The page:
Energy Expo Provides (Green) Food for Thought

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Visitors to last year’s expo learned about wind energy’s potential.
Visitors to last year’s expo learned about wind energy’s potential.

by Gene Marrano

Billy Weitzenfeld, executive director of the Association of Energy Conservation Professionals (AECP), says the annual Green Living & Energy Expo, to be held this Friday and Saturday (November 4-5) at the Roanoke Civic Center’s Special Events Center, is “geared towards the general public.” More than 2000 attended last year.

Weitzenfeld, who used to run an energy audit program in the New River Valley, is always pleased when school children and young adults come through the free admission trade show, looking for ideas on how to save energy. This year an expanded youth area will introduce young people to ideas concerning energy conservation.

“That’s how we tried to design it,” said Weitzenfeld, who works out of Floyd. “That’s why we have it on Friday. These kids are the future. They approach the concept a lot different than adults. They kind of embrace it.”

Consumers, homeowners and professionals will all find food for thought at the expo, and many of the booths feature products or contracting services that can make a home or business more energy efficient. There’s also a panel discussion on Friday (1 p.m.) concerning wind energy, a hot topic these days considering there are proposals for wind turbine farms on Bent Mountain, in Floyd County and elsewhere in the region. Invenergy, the company floating the idea of a wind farm to produce clean electricity on Bent Mountain, will be taking part.

“We’ve been promoting wind energy since the very first expo,” Weitzenfeld points out. “One of the challenges of putting this [event] on is trying to stay relevant [and] topical, with things that people are interested in. Obviously wind energy is a huge topic in southwest Virginia. We’re trying to provide good information … and then let people make up their own minds.”

Weitzenfeld said much of the data that has been available on the pros of wind energy has been “inaccurate misinformation. The topic of wind is certainly something that should be discussed.” There are seminars/discussions scheduled all day on Friday and Saturday.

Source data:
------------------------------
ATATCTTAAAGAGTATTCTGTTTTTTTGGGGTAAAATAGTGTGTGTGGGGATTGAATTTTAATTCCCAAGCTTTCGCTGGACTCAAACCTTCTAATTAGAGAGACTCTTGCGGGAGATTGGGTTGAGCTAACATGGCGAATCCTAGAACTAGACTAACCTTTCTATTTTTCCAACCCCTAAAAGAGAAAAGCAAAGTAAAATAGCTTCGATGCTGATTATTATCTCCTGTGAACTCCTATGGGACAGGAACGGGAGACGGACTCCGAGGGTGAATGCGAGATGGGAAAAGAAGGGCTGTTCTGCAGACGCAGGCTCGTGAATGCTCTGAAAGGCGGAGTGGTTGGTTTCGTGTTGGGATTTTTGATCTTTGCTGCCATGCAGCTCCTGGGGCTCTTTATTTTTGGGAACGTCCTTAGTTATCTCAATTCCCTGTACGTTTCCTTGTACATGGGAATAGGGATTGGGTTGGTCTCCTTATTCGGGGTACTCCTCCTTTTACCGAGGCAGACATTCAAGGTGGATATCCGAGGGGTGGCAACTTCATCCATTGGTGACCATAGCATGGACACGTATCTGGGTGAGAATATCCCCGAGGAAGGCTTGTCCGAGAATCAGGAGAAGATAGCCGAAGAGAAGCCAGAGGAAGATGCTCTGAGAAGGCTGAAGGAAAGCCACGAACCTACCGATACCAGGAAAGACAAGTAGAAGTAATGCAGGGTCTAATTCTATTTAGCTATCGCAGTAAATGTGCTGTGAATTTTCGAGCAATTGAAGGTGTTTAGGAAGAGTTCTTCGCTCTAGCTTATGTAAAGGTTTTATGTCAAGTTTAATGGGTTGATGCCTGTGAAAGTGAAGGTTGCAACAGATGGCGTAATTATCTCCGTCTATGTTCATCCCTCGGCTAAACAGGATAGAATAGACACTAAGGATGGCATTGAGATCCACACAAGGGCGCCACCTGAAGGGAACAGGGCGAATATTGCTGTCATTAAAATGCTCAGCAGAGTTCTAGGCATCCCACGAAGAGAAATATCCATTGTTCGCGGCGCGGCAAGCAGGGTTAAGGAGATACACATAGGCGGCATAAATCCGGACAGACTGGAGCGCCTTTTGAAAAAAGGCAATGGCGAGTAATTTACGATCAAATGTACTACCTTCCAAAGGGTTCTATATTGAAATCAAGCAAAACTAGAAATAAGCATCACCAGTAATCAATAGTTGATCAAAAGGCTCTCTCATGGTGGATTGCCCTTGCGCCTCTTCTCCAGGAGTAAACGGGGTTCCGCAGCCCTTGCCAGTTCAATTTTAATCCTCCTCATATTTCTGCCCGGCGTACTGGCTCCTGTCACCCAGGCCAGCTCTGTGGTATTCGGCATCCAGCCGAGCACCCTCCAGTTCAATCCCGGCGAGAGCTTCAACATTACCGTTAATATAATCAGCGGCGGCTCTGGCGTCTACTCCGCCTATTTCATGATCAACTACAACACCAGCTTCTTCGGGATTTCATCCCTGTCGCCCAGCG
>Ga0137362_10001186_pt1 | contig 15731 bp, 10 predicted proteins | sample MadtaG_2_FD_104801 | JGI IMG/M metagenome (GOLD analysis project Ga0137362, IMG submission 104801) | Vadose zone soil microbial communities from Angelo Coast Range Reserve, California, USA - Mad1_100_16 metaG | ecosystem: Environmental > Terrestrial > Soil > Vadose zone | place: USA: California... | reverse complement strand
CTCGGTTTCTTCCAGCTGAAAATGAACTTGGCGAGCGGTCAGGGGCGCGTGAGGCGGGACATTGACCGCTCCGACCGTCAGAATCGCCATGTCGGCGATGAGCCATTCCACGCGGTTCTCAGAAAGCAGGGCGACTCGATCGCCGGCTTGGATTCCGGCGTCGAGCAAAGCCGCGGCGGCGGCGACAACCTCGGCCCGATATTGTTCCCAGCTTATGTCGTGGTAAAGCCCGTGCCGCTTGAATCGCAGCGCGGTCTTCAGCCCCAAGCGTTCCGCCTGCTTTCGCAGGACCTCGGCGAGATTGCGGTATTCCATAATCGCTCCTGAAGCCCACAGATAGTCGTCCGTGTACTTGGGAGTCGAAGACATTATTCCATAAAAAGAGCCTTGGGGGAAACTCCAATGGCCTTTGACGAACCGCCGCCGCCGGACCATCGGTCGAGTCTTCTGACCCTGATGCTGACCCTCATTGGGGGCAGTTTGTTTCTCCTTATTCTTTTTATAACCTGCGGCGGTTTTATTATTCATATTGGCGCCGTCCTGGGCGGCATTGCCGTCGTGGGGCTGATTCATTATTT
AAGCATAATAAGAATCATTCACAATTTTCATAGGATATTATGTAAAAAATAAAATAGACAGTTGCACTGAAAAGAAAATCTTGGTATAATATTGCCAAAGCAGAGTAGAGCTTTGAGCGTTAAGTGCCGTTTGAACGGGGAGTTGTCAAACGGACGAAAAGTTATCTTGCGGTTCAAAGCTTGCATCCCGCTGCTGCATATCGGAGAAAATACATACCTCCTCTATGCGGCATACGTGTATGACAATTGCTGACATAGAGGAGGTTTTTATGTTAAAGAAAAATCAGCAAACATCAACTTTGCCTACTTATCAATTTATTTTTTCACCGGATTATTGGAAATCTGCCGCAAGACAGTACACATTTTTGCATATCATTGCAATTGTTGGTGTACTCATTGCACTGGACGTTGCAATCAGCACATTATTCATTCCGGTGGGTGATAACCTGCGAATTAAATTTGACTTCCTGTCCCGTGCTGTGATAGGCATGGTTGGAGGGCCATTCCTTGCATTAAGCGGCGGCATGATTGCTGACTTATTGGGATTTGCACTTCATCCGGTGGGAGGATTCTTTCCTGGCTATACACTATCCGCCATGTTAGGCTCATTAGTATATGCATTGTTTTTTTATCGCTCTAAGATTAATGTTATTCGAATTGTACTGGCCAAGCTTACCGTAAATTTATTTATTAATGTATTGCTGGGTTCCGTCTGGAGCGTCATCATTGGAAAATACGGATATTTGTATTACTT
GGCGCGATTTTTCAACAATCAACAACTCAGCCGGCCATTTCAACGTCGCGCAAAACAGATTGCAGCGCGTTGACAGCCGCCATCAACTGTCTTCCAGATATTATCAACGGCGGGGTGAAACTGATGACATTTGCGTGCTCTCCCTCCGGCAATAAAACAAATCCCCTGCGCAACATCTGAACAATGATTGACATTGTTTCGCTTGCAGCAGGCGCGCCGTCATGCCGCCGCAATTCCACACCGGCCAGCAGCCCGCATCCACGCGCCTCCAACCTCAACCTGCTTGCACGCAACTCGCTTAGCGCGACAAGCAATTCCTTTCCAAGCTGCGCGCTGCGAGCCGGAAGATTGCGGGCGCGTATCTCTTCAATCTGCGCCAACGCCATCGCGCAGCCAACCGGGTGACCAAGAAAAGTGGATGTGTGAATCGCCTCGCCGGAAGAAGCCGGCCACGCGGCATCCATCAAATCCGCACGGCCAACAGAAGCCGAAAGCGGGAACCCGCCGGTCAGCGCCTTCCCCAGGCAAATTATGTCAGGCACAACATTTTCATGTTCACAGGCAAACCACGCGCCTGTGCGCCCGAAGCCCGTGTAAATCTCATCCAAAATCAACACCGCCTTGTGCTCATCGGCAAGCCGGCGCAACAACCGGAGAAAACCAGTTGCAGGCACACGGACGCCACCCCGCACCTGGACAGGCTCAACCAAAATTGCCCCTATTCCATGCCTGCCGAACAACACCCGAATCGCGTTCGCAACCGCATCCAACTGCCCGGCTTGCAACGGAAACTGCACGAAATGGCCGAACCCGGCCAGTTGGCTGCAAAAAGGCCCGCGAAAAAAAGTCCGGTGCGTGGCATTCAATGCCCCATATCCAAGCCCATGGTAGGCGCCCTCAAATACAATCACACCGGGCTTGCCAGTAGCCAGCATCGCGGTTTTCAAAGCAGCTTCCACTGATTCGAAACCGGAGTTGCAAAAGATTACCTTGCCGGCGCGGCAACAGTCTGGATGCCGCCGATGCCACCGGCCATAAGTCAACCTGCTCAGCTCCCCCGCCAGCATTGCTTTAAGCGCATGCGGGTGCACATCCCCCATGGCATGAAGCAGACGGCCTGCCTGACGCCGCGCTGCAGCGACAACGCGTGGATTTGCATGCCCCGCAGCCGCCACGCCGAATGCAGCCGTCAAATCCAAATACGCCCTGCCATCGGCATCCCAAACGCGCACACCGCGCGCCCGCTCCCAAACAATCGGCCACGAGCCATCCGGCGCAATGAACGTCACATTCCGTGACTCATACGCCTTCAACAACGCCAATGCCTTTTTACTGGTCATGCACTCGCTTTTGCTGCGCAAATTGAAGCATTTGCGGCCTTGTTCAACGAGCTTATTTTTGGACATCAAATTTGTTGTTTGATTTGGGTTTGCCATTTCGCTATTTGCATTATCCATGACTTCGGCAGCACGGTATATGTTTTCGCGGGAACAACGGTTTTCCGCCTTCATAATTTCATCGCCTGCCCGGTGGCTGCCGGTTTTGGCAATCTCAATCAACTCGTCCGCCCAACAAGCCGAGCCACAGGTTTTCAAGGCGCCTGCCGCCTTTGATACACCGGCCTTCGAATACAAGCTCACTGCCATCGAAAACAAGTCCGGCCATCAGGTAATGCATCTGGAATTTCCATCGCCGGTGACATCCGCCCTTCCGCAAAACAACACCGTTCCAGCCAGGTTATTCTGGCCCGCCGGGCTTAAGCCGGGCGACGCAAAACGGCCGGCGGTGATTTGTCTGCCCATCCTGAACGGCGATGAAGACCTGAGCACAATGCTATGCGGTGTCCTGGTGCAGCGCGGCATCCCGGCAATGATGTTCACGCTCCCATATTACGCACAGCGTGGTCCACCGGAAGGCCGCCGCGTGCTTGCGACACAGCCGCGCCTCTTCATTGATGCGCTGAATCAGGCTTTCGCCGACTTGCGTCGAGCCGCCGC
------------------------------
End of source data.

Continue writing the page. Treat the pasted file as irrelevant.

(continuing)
It’s a reason to get people to the expo; Weitzenfeld hopes those who come to hear about wind energy will stay around and visit the exhibitors, which include Roanoke City and Roanoke County. You can also find out about basic how-to topics, like insulation, weather stripping and compact fluorescent lighting. The Town of Blacksburg has a booth, making the show a truly regional effort.

“We want people to take action,” said Weitzenfeld. “One way to do that is if they go out and buy a geothermal heat pump from talking to someone at the expo. That means they’re taking action. We’re helping these private sector [exhibitors] get some business.” The best feedback he gets is when past exhibitors tell him they reaped some business or did energy audits as a result of talking to someone at the expo. “Sales is about education,” insists Weitzenfeld.

The Association of Energy Conservation Professionals is a trade organization; many of its members are in the weatherization field. “We have a long history of training [and] educational service,” said Weitzenfeld, who points to the sustainable living education center at the home office inside Floyd’s Jacksonville Center for the Arts. “It’s like a mini-expo [there],” he adds.

Educating homeowners and builders alike on the benefits of going greener is AECP’s mission. The annual Green Living & Energy Expo is just one more way to get the word out. “It all comes down to energy education and advocacy,” said Weitzenfeld, a builder and contractor himself in years past. He anticipates this year’s event to be “the best ever.”

Expo hours at the Roanoke Civic Center this weekend: 10 a.m. – 6 p.m. on Friday November 4 and 10 a.m. – 4 p.m. on Saturday November 5. 

See aecpes.org for a complete list of exhibitors.